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Home  > News  > Remembrance: The Crusader
 

Remembrance: The Crusader

November 09 2010

What do you think of when you look at this photo?

Photo of The Crusader sculpture by Gerry Judah showing a seven metre white cross with what look like bombed buildings attached to it.



It's actually a sculpture called The Crusader by the artist Gerry Judah.

It is now on show at the Imperial War Museum, North until November 2011.


All photos unless otherwise stated: © David Barbour






Gerry Judah made The Crusader to remember the wars and conflict that are going on in the world today.

Photo showing the male artist Gerry Judah wearing a black tshirt and trousres and hat that have been spattered by white paint from making his sculpture which is in the background of the photo.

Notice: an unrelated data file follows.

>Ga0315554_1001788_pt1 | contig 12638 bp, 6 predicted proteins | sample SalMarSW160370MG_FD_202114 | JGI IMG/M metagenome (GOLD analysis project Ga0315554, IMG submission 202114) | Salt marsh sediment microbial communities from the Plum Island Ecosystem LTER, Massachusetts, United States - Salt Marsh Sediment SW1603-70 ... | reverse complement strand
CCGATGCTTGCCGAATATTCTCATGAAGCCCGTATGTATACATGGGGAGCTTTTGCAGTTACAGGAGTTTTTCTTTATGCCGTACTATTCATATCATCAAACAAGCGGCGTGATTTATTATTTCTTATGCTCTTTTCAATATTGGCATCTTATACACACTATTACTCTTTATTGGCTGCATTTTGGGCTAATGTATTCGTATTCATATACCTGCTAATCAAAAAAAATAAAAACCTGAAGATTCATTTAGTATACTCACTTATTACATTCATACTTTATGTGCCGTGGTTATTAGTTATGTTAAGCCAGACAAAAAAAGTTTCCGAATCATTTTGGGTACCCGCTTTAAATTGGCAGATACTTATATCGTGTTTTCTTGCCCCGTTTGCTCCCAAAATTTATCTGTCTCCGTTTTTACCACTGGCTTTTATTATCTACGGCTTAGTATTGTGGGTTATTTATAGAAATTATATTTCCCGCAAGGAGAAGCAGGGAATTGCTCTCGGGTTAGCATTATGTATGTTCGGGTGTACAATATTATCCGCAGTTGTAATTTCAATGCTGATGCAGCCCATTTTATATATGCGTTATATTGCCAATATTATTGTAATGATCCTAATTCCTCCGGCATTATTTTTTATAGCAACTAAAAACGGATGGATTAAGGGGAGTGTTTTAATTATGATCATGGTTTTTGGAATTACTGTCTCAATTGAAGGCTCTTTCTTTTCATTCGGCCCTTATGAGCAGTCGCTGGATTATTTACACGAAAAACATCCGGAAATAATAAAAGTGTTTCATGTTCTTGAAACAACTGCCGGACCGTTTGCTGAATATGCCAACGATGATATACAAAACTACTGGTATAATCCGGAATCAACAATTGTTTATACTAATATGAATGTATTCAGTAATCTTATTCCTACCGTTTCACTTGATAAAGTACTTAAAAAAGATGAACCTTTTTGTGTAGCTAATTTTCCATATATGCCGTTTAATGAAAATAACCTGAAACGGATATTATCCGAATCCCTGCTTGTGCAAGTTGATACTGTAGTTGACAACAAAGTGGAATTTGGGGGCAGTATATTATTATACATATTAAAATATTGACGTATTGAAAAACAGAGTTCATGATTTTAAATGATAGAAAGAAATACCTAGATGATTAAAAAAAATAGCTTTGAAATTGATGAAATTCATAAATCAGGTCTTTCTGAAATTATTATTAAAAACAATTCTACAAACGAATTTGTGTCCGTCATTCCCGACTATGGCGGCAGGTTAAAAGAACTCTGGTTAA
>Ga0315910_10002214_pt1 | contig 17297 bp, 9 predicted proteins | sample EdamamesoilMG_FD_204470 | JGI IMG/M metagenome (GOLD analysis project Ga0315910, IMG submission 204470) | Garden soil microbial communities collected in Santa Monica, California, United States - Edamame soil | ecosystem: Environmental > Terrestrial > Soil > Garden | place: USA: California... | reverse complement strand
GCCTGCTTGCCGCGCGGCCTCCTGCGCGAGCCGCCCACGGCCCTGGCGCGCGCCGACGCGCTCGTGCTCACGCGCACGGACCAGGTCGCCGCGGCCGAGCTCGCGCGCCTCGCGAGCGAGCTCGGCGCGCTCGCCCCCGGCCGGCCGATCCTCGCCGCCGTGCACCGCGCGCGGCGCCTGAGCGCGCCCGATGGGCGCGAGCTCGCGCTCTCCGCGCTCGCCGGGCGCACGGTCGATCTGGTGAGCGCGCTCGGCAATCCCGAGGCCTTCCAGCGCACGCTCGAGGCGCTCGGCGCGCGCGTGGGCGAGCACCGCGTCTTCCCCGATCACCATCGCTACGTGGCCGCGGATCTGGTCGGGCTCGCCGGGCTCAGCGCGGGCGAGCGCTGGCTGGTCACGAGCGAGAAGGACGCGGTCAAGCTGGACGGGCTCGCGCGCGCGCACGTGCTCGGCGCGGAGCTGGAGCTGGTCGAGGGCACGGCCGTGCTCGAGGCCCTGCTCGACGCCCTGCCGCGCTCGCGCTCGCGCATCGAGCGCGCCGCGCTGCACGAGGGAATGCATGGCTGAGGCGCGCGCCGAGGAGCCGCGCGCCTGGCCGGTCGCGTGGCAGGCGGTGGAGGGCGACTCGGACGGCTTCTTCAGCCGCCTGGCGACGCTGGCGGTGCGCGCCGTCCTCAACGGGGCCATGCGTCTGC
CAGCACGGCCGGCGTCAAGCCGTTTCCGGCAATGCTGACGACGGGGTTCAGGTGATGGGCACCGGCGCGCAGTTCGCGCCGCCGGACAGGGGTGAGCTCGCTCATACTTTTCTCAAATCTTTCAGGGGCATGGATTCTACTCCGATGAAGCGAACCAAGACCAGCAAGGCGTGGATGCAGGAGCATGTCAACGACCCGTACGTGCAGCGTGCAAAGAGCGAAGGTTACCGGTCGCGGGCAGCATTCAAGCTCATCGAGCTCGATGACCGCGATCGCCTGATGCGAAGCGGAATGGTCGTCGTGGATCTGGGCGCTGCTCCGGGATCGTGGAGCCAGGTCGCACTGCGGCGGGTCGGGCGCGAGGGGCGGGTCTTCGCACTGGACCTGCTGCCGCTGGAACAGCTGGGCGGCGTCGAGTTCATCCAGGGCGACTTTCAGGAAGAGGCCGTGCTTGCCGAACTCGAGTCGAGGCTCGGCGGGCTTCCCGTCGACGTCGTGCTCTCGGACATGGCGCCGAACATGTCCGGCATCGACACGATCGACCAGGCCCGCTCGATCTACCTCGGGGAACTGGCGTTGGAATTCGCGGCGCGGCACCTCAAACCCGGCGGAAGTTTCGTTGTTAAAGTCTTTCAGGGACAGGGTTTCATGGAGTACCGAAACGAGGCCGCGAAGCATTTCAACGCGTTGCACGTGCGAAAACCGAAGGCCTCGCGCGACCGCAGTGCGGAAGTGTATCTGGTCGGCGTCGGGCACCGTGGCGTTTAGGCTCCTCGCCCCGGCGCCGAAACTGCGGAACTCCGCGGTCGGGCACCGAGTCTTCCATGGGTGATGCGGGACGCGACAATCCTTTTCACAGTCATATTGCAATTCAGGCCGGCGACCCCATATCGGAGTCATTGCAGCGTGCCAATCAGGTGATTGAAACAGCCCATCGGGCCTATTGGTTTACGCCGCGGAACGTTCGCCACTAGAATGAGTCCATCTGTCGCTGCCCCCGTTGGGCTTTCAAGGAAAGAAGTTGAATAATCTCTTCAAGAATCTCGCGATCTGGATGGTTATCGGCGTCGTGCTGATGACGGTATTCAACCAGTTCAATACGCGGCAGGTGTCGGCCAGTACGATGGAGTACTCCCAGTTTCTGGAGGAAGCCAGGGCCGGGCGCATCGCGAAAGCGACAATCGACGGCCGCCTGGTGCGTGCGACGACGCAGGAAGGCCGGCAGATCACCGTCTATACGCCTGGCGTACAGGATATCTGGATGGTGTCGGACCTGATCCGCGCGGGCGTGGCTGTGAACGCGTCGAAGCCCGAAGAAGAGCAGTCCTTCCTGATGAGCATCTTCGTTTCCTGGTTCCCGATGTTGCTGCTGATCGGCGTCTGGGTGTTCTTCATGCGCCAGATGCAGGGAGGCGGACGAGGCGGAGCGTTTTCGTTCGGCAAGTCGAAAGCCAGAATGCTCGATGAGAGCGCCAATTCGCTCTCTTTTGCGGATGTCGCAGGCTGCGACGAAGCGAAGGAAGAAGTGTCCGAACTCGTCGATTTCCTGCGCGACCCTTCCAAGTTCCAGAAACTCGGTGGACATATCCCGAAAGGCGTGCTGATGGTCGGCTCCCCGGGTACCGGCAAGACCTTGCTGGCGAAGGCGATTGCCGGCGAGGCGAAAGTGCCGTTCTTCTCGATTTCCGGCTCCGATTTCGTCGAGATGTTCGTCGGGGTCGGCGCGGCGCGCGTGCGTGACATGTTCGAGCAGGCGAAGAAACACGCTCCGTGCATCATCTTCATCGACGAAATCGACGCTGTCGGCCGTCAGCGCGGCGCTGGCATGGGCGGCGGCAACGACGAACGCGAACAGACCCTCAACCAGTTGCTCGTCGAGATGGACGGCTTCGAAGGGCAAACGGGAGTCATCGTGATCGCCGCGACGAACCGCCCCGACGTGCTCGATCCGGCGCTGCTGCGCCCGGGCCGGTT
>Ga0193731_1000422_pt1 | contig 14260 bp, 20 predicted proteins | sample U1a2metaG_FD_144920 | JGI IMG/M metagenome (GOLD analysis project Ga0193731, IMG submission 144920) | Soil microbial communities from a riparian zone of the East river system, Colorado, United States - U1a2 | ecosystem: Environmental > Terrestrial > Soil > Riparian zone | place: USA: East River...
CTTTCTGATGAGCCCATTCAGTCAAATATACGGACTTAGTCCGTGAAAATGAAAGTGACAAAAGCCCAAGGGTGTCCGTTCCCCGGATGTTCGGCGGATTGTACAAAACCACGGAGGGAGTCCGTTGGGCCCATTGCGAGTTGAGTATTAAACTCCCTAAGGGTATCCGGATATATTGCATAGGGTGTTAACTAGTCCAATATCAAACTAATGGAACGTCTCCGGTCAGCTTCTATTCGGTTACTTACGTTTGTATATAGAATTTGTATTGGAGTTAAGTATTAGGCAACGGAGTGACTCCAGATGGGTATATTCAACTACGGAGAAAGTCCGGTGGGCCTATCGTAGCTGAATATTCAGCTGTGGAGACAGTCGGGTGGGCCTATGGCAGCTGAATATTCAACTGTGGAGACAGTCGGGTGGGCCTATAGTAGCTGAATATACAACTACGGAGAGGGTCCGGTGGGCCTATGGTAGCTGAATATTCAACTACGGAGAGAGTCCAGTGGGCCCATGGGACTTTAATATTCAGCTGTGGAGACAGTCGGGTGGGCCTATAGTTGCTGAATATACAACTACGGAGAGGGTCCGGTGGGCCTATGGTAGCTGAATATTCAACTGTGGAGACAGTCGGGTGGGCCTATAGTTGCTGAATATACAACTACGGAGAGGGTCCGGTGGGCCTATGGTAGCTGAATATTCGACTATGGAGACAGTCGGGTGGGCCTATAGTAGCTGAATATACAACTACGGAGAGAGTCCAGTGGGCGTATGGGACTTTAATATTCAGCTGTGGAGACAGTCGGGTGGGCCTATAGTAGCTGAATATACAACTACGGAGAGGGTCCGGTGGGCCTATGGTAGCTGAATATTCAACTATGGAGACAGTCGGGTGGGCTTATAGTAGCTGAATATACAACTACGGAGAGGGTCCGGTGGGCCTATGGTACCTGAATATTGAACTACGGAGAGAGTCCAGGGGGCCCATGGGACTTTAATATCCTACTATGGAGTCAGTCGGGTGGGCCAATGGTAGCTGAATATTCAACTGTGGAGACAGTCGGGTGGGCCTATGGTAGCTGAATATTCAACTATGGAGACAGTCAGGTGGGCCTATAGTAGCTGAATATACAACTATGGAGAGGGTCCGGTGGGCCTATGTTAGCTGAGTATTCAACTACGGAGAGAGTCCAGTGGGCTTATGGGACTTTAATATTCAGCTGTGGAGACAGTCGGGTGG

Close up photo of The Crusader sculpture by Gerry Judah showing a seven metre white cross with what look like bombed buildings attached to it.






The Crusader is seven metres tall - that's as tall as a house - and it's covered with shapes that are like buildings that have been bombed.



It's Remembrance Day on November 11. Click on the link to find out why we have Remembrance Day.




Photo © Jon Pratty

Photo showing a field of little wooden crosses, some with written messages on them, and with Remembrance Day red poppies on them.

Showing detail from

Why a cross can be so powerful in art

In the Christian religion, people believe that Jesus Christ was the son of God and the cross is where Jesus was crucified (put to death).

To see this painting of the crucifixion (Christ dying on the cross) in the National Gallery's online collection, just click on the link.

Christians use symbols of the cross to remember that Jesus died so that he could take away people's sins if they say sorry for bad things they have done and follow him instead.

Details of painting above: The Crucifixion: Central Panel, Probably 1525-35, Circle of Pieter Coecke van Aalst, © National Gallery, London

By Rachel Hayward